Rafting the Tatshenshini River in search of ski lines in British Columbia and Alaska, 10 friends celebrate a last big adventure together before one of them, Mason, gets married. To withdraw into the wild, to remove distractions and cell service and emails, and to invest purposeful time into being together. That’s the real meaning of a bachelor party, right?
We chatted with filmmaker Thomas Woodson to get the inside scoop on the trip—and how they made the film.
What were the biggest risks heading into this trip? How many days was the trip?
Twenty nights in grizzly country, a snowmobile portage to the put-in, hmm…We hired a scouting pilot to fly the river and confirm it was fully thawed—and it wasn't. The river starts out quite narrow with a tight canyon in the first day or two. In four places ice completely covered the river, meaning we would need to make an abrupt exit in swift water. We rafted with ice axes strapped to the bow to prepare for any emergency stops, but thankfully the river had thawed out by the time we got there.
Why this trip? You could have done any number of things ...
The best part of a raft supported ski trip is the fact that you can pretty much pack whatever. Going light isn’t a concern with rafting—unless there is fear of a portage. After we skied, or attempted, each zone, we would hop back in the rafts and float down searching for what’s next.
It was also awesome to bring together friends to share knowledge in the mountains. For some of us it was our first rafting trip, for others it was the first time roping up on a glacier. The climbers taught lessons on rope work and haul systems on the beach. The boaters passed off the oars and shared a little wisdom on reading water. This was a really powerful experience.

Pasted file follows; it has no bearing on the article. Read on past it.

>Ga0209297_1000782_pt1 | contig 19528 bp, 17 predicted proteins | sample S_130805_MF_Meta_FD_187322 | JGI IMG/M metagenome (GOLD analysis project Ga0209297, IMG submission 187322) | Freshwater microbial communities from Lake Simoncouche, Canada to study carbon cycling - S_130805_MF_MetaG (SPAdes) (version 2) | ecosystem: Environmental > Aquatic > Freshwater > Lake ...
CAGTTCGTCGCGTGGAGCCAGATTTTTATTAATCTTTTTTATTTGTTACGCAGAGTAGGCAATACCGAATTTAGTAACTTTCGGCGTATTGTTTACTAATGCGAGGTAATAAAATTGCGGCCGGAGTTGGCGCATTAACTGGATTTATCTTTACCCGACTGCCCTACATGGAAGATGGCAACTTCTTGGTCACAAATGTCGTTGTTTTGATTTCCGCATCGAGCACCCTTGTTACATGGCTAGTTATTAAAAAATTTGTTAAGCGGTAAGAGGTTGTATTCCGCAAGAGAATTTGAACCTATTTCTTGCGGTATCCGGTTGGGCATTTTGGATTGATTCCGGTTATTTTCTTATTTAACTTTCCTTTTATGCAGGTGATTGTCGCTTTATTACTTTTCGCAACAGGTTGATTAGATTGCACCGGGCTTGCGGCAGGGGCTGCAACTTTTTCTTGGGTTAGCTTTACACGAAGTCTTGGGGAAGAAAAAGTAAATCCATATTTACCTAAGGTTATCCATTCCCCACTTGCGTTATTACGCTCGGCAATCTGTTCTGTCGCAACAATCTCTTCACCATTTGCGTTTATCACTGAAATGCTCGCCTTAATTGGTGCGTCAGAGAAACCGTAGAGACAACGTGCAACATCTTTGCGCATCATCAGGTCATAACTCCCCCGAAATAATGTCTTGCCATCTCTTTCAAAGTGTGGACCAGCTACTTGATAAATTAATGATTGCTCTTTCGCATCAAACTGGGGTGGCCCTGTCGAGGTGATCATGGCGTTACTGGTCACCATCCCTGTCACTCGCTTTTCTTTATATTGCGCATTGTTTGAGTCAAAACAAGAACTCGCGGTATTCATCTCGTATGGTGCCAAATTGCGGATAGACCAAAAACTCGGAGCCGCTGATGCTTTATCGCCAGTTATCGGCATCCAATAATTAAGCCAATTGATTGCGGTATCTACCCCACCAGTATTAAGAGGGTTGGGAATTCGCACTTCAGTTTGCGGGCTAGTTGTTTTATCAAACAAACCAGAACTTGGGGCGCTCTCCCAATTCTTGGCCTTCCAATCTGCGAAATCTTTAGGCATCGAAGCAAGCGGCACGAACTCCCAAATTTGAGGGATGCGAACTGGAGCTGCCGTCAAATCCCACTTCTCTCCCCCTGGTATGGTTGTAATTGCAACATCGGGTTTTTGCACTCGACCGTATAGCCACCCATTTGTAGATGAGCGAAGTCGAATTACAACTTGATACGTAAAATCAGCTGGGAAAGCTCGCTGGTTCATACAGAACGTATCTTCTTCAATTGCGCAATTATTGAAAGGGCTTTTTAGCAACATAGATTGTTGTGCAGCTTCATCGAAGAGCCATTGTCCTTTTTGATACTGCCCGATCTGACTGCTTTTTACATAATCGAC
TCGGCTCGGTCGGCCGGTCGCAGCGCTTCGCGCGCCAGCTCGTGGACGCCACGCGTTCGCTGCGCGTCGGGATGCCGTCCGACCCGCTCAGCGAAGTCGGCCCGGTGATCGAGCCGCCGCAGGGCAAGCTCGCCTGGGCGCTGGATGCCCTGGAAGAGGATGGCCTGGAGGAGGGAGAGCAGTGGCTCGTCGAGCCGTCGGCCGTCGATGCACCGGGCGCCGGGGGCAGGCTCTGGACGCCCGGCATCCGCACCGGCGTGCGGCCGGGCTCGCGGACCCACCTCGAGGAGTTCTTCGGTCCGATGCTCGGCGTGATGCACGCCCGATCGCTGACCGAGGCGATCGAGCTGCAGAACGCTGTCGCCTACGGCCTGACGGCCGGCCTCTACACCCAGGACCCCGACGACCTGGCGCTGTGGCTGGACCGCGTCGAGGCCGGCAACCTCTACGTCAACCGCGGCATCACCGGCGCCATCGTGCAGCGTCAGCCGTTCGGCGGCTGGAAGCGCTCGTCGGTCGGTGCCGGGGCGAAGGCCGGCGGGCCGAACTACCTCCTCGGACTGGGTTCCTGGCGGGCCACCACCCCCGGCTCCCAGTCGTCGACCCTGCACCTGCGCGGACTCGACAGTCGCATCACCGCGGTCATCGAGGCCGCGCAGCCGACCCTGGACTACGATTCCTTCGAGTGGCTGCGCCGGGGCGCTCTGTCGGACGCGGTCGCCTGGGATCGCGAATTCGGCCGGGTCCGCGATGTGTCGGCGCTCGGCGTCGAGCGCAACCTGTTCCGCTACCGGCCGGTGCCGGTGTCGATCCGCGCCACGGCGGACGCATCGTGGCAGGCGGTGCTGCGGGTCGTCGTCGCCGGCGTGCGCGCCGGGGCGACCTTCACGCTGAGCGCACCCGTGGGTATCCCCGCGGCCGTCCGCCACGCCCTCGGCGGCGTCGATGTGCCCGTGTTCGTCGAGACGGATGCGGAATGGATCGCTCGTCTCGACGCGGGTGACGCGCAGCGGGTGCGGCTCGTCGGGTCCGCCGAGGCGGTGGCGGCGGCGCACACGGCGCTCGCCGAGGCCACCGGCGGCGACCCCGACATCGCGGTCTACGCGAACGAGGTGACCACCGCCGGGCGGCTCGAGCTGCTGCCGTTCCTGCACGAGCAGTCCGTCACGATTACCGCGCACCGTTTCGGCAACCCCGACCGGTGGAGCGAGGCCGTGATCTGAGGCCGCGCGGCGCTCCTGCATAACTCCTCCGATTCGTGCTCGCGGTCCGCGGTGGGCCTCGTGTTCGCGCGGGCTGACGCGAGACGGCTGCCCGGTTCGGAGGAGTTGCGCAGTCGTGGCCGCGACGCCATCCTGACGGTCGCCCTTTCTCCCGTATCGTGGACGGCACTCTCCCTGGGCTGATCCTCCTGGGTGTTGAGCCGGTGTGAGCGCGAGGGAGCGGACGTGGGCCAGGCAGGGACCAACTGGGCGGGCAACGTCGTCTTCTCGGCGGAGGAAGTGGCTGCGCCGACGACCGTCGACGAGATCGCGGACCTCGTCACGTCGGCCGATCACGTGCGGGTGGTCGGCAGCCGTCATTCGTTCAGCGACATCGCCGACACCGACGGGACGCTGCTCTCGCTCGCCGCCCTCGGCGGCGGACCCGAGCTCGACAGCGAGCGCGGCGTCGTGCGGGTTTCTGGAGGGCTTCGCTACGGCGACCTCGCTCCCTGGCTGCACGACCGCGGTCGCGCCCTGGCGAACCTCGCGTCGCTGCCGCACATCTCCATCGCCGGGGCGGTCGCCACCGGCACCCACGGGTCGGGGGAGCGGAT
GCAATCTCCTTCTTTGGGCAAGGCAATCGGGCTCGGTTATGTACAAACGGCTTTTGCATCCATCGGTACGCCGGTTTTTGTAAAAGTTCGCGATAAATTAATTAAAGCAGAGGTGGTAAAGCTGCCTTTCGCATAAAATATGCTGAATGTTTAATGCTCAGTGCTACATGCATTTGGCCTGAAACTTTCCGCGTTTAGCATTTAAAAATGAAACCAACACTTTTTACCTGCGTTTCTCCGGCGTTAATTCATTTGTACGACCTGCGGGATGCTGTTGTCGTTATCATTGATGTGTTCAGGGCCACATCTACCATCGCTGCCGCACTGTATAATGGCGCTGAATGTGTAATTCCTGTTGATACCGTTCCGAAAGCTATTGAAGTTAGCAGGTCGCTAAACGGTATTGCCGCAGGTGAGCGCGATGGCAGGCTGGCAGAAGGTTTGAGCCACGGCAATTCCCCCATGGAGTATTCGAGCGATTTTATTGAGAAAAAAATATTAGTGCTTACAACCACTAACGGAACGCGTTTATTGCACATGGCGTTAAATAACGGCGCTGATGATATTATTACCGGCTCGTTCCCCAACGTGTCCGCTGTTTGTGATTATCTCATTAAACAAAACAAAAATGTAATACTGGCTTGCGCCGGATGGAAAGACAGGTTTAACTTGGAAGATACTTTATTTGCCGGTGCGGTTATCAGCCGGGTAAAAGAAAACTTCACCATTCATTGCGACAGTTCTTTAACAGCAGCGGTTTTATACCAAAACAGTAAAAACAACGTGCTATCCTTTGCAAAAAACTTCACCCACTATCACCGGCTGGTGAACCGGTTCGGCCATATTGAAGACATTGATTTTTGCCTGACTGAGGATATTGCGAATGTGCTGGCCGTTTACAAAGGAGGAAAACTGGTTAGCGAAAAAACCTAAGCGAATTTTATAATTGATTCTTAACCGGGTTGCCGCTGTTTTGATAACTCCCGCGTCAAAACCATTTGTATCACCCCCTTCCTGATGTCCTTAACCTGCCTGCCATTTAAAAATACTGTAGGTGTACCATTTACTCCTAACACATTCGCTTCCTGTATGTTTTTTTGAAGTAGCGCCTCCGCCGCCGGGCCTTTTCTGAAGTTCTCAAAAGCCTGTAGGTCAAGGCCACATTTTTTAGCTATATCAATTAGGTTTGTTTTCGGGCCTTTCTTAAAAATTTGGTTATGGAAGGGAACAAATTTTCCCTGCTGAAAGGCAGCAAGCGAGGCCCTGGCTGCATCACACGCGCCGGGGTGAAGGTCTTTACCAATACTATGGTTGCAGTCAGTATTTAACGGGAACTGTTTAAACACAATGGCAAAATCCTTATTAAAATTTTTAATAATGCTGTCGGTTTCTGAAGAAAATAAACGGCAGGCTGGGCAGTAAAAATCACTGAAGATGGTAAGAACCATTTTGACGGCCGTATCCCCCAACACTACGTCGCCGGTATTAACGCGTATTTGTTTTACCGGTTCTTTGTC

And, what was not-so-awesome about it?
Mason said it best in the film. “Rafting and skiing are opposite seasons, so the best you can hope for is bad rafting and bad skiing.” We lucked out with the ice melt so the rafting was great, albeit cold at times, but we were late for good skiing at this elevation. Two large rain events saturated the snowpack and brought a pretty big avalanche cycle. That, combined with large bushwhacks to snowline complicated or prevented ski objectives at times. I think you would want to be there a few weeks earlier for fun spring skiing.
I know "what happens in Vegas stays in Vegas," BUT—were there any capers or funny moments that didn't make the final cut that you really wish you could have kept in?
There’s actually this great moment that Joey stealthfully scrapped from the film on the final export. We were all going a bit crazy after 48 hours tent bound in the rain, and he goes on to tell the “horror story of Alsek lake.” I’ve spent probably months of my life in a tent or traveling with Joey and always love these moments when we’re absolutely losing it.
What were the biggest challenges shooting something like this?
This is quite a long time for a self supported production. Keeping cameras clean and dry was next to impossible with the constant drizzle, plus the glacial silt that snuck into all of our gear. Managing batteries and backing up media each night in the tent was crucial too. The guys were making fun of our media tent by the end, which looked more like an office than a camp.
Did anything really surprise you guys along the way?
After the surprise of the river thawing, I think the biggest surprise was how smoothly everything went. That’s a lot of days, with a lot of people. We were fortunate to all be friends before the trip, each having experience on various trips together, and the group dynamic allowed for safe decision making and dependable partners.